After the World Wide Web (the 1990’s) and the mobile Internet (the 2000’s), we are now heading to the third and potentially most “disruptive” phase of the Internet revolution – the “Internet of Things”.
The Internet of Things links the objects of the real world with the virtual world, thus enabling anytime, anyplace connectivity for anything and not only for anyone. It refers to a world where physical objects and beings, as well as virtual data and environments, all interact with each other in the same space and time.
Part of an infographic made by Cisco. Take a look at it in it’s entirety.
Five years ago I realized three major trends were moving in a very specific direction. Mobile phones were getting more processing power, better cameras and most importantly people were getting flat rate data plans for the phones. These trends resulted in our live video broadcasting service Bambuser.
Today there is some new interesting trends to observe
- Firstly. We are moving away from the GSM/GPRS phone networks into 3G (HSPA) and even 4G (LTE) networks. This will open up for what I like to call the second coming of an technology. The patent license for GSM/GPRS has expired and therefore opening for much cheaper connectivity chip-sets, making the price for internet enabling your door-lock or owen much cheaper.
- Secondly. The blog ReadWriteWeb featured Arduino in 2010 as one of five companies building the Internet of Things. Arduino is akin to the transistor radio kit your grandparents used to buy when they were kids. These more-modern versions are open-source electronic protoyping platforms, and they are the preferred gadgets of Internet of Things tinkerers. Developers will not make the same mistake today that they made with mobile phones, namely keeping their operating systems and hardware closed for the remaining world. Instead they will keep them open to leverage even small application possibilities at a low price. Having that said it is not surprising that Google choose to release their own version of Arduino.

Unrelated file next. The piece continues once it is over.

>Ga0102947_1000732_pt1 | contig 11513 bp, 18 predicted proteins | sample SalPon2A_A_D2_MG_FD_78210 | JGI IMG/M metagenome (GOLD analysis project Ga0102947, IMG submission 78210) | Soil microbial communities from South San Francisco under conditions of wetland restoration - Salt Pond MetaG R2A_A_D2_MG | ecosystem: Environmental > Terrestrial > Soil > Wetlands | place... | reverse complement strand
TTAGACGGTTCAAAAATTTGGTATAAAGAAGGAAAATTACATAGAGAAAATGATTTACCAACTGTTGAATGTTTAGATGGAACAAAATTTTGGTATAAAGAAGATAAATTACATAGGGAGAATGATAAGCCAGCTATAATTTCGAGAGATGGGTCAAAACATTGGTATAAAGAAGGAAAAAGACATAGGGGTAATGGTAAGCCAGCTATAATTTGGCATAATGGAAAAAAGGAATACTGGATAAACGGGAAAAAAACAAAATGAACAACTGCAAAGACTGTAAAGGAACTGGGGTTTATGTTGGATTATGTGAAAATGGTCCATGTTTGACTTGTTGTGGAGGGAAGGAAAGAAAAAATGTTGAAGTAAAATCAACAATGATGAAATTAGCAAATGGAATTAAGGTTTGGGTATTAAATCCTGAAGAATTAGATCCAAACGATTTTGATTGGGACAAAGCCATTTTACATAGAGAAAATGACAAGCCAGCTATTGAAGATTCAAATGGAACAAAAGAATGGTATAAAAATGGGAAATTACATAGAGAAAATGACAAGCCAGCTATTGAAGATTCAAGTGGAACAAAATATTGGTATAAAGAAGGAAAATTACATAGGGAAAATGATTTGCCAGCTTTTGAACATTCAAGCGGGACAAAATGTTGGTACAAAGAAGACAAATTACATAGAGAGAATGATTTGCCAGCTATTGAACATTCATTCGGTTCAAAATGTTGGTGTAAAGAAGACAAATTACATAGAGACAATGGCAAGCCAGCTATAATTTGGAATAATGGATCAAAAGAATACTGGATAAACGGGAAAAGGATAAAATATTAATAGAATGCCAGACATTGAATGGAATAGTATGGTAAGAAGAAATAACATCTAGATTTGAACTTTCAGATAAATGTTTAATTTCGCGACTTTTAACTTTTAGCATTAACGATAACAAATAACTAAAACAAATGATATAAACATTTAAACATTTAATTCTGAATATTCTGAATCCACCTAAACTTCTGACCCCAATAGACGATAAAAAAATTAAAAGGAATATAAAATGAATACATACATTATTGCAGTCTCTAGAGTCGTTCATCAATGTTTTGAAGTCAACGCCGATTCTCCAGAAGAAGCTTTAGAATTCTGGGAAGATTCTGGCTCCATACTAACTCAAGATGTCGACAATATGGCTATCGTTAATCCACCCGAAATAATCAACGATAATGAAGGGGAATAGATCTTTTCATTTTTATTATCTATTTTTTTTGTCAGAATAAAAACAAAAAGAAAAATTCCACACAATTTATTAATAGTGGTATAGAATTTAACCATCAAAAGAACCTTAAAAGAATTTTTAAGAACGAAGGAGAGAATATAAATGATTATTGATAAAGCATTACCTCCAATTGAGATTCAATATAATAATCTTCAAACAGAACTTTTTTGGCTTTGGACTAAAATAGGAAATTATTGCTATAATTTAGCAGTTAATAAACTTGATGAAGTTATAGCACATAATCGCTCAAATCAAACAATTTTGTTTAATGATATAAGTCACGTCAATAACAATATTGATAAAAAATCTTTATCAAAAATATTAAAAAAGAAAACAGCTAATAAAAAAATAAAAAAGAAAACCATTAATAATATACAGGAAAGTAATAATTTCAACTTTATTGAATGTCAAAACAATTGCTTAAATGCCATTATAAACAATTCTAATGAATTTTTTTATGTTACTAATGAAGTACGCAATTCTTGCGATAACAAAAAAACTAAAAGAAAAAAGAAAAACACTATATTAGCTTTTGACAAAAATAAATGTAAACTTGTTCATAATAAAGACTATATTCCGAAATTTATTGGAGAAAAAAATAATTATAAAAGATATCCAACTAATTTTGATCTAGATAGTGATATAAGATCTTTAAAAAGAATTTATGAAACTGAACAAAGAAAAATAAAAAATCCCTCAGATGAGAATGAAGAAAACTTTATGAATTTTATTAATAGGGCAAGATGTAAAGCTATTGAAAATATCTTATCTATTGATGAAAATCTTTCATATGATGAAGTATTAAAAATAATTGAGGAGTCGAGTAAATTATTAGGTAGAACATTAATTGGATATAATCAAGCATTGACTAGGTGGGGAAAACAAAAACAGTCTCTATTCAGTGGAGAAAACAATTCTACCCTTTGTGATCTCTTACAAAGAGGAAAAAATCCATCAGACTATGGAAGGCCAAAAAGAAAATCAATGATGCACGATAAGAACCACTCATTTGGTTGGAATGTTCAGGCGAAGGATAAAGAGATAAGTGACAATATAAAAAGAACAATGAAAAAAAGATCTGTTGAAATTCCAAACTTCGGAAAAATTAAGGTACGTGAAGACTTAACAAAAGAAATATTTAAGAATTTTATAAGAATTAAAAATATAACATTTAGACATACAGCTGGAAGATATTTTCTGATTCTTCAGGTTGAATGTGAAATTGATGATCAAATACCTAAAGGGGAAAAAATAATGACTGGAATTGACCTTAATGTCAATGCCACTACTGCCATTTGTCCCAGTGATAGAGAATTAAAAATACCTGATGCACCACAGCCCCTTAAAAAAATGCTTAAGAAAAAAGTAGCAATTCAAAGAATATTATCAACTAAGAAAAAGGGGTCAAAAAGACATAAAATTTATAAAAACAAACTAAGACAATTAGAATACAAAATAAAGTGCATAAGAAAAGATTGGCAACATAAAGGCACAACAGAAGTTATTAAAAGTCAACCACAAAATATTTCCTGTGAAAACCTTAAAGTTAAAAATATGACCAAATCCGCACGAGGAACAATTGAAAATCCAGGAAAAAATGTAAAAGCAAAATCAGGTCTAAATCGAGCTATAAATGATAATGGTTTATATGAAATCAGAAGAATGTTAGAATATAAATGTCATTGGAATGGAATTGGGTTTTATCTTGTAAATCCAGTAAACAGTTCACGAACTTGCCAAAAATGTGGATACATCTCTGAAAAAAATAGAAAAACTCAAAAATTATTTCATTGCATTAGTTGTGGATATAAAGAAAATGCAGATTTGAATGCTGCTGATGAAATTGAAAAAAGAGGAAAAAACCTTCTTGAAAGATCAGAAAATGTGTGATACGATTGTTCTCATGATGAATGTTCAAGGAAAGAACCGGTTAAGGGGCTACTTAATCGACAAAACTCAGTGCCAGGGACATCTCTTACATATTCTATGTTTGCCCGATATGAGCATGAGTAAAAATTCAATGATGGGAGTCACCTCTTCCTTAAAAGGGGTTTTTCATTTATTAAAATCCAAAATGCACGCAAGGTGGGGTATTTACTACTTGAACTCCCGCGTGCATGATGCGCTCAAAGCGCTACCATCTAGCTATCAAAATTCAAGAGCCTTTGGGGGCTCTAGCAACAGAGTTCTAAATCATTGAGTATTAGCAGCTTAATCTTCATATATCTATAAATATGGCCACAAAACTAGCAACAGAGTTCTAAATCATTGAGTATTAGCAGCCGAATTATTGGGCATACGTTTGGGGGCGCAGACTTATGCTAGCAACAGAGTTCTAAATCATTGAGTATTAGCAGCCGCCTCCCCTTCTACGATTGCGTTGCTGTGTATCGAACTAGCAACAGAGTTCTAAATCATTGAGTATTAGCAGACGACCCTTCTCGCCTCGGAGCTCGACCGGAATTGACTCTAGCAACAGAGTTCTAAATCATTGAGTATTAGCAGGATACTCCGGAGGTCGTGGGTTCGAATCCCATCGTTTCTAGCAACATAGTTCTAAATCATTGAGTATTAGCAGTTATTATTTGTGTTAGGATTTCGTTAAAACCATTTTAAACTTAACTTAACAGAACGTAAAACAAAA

- Thirdly. The traditional internet is oriented towards person-to-person connection, whereas the Internet of Things is oriented towards connection of inanimate objects. As such, the Internet of Things covers a larger range of connections and involves more semantics. Internet and telecom networks are focused on information transfer, while the Internet of Things is focused on information services. By combining sensor networks, the Internet, telecom networks, and cloud computing platforms, the Internet of Things can sense, recognize, affect, and control the physical world. The physical world can be unified with the virtual world and human perception. This opens a whole new media market yet to be explored to see which is the killer applications.
The session at The Conference
I’m curatin the session “Internet of Things, when everything is connected” where we will in very practical terms discuss how internet of things will change our daily life, and what philosophical implications come when objects are sensing and controlling the world around us. David Cuartielles, Arduino, will show us how open-source hardware and software will play an decisive role within this. But also what will all this sensing and controlling do to the media industry.
Joakim Formo, Ericsson, will show an intriguing concept under the working name the Social Web of Things. It is a platform and an interaction model currently under development at Ericsson Research, and a result of their research on how most people could easily interact with large numbers of interconnected smart objects, and intuitively understand the internet of things as something new yet quite familiar.